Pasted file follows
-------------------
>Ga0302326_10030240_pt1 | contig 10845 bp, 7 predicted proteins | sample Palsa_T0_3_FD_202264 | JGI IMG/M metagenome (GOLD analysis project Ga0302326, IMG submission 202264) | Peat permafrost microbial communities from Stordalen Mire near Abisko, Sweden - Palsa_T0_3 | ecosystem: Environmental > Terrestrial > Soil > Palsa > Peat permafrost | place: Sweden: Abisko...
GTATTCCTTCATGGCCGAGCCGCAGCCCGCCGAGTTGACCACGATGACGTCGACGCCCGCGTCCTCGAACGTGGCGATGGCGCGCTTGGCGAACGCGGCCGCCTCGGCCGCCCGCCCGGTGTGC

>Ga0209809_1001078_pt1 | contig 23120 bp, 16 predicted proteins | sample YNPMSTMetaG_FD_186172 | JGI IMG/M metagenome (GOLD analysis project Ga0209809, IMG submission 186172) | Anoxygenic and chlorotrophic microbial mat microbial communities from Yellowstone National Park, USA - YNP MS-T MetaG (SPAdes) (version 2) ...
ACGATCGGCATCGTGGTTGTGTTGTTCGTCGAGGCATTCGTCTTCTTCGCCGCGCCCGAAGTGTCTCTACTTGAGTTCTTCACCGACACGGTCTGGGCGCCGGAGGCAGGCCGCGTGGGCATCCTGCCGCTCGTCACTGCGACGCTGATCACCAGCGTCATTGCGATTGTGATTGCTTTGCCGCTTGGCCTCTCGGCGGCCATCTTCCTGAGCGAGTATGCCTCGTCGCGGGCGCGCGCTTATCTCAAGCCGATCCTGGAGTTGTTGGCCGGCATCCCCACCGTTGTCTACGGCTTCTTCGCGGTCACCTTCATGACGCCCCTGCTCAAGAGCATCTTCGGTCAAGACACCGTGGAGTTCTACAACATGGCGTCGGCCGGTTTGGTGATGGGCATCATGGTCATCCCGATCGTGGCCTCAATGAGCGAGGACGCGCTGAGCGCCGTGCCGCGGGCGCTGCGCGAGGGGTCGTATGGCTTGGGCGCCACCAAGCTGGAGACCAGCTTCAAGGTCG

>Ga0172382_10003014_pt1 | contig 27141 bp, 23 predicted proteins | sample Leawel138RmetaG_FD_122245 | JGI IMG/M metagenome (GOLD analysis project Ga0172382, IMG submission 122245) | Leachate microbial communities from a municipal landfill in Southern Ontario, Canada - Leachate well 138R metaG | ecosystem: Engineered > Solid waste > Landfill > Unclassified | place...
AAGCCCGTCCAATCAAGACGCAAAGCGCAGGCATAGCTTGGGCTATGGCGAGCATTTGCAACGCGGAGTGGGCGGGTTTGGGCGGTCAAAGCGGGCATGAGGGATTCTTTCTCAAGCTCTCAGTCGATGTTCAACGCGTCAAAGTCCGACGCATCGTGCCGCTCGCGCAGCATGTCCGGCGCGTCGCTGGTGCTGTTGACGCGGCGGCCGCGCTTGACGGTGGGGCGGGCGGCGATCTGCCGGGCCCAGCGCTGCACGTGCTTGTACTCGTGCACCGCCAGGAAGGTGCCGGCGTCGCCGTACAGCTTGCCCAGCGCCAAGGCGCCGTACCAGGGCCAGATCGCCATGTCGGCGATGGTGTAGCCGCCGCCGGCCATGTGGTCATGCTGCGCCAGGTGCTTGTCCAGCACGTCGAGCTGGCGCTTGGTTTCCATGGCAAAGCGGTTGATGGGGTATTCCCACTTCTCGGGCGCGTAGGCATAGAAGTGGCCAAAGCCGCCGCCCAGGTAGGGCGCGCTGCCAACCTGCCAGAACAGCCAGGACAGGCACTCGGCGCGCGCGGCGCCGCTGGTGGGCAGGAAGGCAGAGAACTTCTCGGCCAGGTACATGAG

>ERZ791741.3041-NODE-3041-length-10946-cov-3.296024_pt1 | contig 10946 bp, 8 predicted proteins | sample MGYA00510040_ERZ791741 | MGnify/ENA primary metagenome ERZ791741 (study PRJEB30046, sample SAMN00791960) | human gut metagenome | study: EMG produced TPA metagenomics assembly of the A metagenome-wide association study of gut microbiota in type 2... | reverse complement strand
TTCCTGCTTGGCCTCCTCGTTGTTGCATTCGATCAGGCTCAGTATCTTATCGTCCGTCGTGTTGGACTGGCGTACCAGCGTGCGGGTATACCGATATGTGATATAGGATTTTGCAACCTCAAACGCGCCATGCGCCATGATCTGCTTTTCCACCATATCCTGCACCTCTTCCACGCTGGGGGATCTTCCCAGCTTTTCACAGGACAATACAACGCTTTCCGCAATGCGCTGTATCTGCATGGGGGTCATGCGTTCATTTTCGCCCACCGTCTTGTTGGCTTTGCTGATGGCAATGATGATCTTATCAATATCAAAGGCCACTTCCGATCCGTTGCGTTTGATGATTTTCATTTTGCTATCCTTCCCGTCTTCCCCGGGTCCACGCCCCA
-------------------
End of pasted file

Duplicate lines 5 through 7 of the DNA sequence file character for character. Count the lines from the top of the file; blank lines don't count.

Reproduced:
>Ga0172382_10003014_pt1 | contig 27141 bp, 23 predicted proteins | sample Leawel138RmetaG_FD_122245 | JGI IMG/M metagenome (GOLD analysis project Ga0172382, IMG submission 122245) | Leachate microbial communities from a municipal landfill in Southern Ontario, Canada - Leachate well 138R metaG | ecosystem: Engineered > Solid waste > Landfill > Unclassified | place...
AAGCCCGTCCAATCAAGACGCAAAGCGCAGGCATAGCTTGGGCTATGGCGAGCATTTGCAACGCGGAGTGGGCGGGTTTGGGCGGTCAAAGCGGGCATGAGGGATTCTTTCTCAAGCTCTCAGTCGATGTTCAACGCGTCAAAGTCCGACGCATCGTGCCGCTCGCGCAGCATGTCCGGCGCGTCGCTGGTGCTGTTGACGCGGCGGCCGCGCTTGACGGTGGGGCGGGCGGCGATCTGCCGGGCCCAGCGCTGCACGTGCTTGTACTCGTGCACCGCCAGGAAGGTGCCGGCGTCGCCGTACAGCTTGCCCAGCGCCAAGGCGCCGTACCAGGGCCAGATCGCCATGTCGGCGATGGTGTAGCCGCCGCCGGCCATGTGGTCATGCTGCGCCAGGTGCTTGTCCAGCACGTCGAGCTGGCGCTTGGTTTCCATGGCAAAGCGGTTGATGGGGTATTCCCACTTCTCGGGCGCGTAGGCATAGAAGTGGCCAAAGCCGCCGCCCAGGTAGGGCGCGCTGCCAACCTGCCAGAACAGCCAGGACAGGCACTCGGCGCGCGCGGCGCCGCTGGTGGGCAGGAAGGCAGAGAACTTCTCGGCCAGGTACATGAG

>ERZ791741.3041-NODE-3041-length-10946-cov-3.296024_pt1 | contig 10946 bp, 8 predicted proteins | sample MGYA00510040_ERZ791741 | MGnify/ENA primary metagenome ERZ791741 (study PRJEB30046, sample SAMN00791960) | human gut metagenome | study: EMG produced TPA metagenomics assembly of the A metagenome-wide association study of gut microbiota in type 2... | reverse complement strand